Posted by: trapnel | Link to this comment | 03- 5-13 11:23 AM
horizontal rule
20

I can't think of any less politically appropriate disease for Natilo to get than gout.


Posted by: ajay | Link to this comment | 03- 5-13 11:23 AM
horizontal rule
21

I haven't had 17 happen (ask Cold Hand Pokey?), but to prevent your feet from getting cold and congested, have you tried bedsocks? *So* middle-aged and unstylish, but very effective. (Bedsocks being fluffy but extremely loose, so as to not cut off circulation.)


Posted by: clew | Link to this comment | 03- 5-13 11:23 AM
horizontal rule
22

||
4: and thanks for the well-wishes. The interviewy thing went about how I'd expected it to, which is to say, I felt it was a waste of the other guy's time, but I'm not sure what else I could have done. Basically, he's the head of the SF office of a software consultancy, and they run a great apprenticeship program, one that would be ideal for someone like me. But I'm not ready for it yet: the website gives a clear set of requirements, and I meet none of them. But because a friend of a friend, a very well-connected developer/consultant who met with me two weeks ago and gave me a sort of pair-programming test, sent an introductory email on my behalf, saying he thought I'd be a great fit yadda yadda yadda, there wasn't any way to back out, even though I knew it would basically be, "well, go through the checklist, and when you're done, apply."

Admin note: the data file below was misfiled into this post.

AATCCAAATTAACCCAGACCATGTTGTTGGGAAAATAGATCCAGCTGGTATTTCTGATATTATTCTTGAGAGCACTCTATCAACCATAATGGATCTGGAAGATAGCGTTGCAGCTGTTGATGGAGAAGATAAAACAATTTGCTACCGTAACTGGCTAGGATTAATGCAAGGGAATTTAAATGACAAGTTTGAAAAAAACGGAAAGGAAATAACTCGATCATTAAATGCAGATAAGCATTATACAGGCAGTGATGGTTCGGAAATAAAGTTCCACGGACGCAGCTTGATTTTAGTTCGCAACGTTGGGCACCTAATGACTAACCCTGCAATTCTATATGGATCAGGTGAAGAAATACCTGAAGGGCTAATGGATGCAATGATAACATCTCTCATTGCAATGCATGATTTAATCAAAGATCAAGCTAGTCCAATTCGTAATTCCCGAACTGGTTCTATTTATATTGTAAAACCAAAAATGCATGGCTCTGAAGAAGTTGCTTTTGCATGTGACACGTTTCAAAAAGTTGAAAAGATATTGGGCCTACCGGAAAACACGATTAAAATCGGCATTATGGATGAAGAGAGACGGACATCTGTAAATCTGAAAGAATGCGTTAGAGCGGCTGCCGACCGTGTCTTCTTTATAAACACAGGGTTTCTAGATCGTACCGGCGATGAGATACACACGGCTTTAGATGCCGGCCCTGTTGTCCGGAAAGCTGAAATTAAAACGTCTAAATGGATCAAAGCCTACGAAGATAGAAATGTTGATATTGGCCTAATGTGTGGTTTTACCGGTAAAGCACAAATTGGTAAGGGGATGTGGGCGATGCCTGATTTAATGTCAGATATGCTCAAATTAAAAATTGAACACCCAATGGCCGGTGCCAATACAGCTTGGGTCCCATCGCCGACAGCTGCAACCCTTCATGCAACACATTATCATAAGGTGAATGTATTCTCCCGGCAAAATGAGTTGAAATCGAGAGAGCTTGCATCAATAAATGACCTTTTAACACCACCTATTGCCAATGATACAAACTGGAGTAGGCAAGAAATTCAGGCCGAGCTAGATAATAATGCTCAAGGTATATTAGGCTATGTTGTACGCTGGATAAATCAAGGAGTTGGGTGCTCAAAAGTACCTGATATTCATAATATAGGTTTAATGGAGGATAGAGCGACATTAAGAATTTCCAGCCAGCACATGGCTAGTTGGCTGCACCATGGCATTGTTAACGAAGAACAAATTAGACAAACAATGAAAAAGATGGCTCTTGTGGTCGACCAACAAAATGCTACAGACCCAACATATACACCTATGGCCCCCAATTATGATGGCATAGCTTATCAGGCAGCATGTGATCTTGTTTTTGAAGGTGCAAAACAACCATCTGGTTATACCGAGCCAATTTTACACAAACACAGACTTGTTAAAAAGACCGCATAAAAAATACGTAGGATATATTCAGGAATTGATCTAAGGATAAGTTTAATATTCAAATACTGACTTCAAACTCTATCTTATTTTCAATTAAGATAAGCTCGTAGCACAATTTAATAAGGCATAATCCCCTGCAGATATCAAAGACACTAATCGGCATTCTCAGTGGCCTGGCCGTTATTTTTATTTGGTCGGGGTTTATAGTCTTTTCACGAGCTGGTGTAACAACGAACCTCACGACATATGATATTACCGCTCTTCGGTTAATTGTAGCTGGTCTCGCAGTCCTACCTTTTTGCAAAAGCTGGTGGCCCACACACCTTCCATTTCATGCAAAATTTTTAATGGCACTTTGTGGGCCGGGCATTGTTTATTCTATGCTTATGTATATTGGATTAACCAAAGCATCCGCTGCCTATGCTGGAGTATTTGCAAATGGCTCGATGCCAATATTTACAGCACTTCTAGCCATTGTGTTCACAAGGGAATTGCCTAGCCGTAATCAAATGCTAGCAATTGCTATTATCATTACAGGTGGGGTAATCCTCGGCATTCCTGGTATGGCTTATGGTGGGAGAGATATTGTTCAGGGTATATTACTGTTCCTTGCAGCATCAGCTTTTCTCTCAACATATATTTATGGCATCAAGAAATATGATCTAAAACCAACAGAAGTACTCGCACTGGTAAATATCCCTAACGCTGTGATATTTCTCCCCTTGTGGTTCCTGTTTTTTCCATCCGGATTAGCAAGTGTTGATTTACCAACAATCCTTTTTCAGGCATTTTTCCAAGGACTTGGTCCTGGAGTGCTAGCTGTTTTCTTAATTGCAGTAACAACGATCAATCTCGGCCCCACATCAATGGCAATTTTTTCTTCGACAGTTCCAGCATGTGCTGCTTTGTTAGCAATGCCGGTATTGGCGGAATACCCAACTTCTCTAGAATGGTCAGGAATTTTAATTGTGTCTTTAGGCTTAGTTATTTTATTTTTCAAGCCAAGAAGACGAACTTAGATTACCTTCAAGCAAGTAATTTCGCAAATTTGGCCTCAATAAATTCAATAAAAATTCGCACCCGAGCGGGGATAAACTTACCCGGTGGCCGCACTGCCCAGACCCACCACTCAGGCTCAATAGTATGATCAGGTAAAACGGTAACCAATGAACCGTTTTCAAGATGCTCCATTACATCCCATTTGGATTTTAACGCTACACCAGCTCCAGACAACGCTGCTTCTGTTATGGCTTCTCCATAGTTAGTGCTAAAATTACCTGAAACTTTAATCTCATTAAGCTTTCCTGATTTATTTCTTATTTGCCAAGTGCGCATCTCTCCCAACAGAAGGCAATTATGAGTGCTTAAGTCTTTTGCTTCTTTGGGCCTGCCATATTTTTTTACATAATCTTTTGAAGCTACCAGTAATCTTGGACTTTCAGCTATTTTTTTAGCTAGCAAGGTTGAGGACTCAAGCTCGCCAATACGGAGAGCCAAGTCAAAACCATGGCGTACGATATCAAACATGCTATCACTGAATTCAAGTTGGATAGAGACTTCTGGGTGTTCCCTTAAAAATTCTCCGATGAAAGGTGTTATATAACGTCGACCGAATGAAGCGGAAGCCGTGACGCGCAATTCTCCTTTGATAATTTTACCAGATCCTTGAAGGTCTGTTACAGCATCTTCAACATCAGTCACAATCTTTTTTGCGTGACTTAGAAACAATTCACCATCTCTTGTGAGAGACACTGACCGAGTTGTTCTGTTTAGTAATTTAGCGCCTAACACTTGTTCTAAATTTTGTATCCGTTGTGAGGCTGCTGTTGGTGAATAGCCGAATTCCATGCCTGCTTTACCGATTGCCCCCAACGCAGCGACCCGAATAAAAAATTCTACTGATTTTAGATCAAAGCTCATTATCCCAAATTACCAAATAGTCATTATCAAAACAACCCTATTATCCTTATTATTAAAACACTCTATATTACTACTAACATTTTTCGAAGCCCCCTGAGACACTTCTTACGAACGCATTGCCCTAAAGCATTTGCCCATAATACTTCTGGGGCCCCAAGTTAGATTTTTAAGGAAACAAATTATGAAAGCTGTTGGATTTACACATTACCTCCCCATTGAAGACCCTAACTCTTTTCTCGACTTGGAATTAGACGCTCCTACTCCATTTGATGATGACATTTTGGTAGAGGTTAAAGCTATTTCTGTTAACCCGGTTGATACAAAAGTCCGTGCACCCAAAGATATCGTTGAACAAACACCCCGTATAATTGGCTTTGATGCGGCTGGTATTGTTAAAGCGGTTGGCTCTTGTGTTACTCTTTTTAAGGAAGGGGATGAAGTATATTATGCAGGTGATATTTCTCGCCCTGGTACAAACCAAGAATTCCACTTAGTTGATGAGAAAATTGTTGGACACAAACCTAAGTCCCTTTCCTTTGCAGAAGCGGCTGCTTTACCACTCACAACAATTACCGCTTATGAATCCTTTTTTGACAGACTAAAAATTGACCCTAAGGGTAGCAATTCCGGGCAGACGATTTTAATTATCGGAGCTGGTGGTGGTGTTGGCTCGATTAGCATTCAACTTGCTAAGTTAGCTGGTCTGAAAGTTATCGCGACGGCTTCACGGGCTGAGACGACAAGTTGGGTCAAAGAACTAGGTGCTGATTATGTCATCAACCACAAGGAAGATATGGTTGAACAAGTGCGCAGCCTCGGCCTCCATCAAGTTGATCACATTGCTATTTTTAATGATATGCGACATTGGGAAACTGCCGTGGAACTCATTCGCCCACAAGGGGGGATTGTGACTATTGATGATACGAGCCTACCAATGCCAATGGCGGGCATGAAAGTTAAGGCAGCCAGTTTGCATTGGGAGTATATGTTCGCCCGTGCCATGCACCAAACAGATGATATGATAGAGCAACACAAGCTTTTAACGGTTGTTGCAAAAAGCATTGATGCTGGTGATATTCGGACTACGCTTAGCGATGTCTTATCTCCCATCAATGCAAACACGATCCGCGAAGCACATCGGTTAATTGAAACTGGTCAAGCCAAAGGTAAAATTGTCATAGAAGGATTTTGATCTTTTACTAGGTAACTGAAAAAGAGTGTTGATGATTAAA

And I have another interview, because of another such introductory email, tomorrow, which I'm not looking forward to, especially since it somehow got turned into a lunch thing, and I really can't afford to be buying people lunch, but obviously I can't back out now, &c. &c. This other place is a small consultancy that just started up, so I suppose at least there isn't such an obvious "why are you here? read our website, do what we asked, and then get back to us" problem.